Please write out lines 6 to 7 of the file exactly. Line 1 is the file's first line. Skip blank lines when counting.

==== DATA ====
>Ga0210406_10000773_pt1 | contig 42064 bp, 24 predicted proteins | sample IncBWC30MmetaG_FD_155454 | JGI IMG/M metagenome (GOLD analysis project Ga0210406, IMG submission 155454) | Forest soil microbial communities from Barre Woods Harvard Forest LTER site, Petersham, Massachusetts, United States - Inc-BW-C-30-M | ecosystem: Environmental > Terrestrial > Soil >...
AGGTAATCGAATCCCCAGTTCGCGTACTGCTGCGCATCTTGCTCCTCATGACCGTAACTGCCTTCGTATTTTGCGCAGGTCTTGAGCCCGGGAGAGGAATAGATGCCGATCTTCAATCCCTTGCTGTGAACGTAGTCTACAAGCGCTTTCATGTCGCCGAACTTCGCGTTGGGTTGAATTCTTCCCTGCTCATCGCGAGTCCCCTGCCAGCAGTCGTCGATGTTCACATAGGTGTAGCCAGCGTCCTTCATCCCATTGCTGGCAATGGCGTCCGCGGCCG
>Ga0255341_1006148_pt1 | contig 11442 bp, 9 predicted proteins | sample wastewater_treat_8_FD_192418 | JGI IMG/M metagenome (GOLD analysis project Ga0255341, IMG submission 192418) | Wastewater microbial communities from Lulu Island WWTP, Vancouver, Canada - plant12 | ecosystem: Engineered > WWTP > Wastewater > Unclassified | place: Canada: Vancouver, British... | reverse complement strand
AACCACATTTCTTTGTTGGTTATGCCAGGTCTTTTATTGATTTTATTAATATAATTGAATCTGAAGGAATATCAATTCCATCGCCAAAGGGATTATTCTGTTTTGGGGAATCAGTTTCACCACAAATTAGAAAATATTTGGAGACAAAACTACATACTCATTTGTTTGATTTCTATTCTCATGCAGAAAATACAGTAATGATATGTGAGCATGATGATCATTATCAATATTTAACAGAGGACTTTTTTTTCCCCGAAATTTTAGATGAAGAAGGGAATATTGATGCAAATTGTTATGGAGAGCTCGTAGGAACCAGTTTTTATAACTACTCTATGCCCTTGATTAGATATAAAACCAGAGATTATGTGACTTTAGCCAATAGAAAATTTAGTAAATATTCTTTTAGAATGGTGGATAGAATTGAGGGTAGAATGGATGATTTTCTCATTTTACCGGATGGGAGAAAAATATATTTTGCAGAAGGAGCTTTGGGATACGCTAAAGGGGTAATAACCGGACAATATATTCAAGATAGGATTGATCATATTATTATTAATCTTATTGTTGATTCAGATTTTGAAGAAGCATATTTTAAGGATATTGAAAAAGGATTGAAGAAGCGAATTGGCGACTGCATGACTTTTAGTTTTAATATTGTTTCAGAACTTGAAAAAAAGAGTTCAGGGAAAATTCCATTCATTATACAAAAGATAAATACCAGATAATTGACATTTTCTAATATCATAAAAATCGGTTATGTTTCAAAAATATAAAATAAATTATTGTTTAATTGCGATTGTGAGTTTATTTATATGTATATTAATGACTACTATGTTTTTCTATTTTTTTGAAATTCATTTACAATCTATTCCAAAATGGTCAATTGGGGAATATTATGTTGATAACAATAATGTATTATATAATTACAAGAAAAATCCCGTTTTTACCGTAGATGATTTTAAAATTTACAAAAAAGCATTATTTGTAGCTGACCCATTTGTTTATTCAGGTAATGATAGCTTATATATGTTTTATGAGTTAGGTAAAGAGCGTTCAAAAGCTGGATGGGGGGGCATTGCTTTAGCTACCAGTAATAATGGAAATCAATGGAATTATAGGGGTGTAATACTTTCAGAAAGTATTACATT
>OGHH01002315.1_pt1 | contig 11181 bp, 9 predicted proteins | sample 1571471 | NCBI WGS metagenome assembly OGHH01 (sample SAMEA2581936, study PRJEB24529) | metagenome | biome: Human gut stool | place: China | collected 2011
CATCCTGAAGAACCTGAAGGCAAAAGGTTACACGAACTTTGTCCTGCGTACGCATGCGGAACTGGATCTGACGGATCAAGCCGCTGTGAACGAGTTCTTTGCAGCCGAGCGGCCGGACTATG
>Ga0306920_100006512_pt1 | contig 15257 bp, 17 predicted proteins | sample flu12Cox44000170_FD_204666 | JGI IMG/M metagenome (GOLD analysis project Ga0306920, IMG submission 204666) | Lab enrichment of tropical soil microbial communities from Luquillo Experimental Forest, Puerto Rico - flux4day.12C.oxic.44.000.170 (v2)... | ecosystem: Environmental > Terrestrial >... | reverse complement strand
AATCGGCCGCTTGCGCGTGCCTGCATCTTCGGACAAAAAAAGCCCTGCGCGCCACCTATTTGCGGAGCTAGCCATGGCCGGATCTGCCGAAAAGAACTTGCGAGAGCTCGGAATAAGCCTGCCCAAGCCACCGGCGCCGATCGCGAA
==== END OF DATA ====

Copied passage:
CATCCTGAAGAACCTGAAGGCAAAAGGTTACACGAACTTTGTCCTGCGTACGCATGCGGAACTGGATCTGACGGATCAAGCCGCTGTGAACGAGTTCTTTGCAGCCGAGCGGCCGGACTATG
>Ga0306920_100006512_pt1 | contig 15257 bp, 17 predicted proteins | sample flu12Cox44000170_FD_204666 | JGI IMG/M metagenome (GOLD analysis project Ga0306920, IMG submission 204666) | Lab enrichment of tropical soil microbial communities from Luquillo Experimental Forest, Puerto Rico - flux4day.12C.oxic.44.000.170 (v2)... | ecosystem: Environmental > Terrestrial >... | reverse complement strand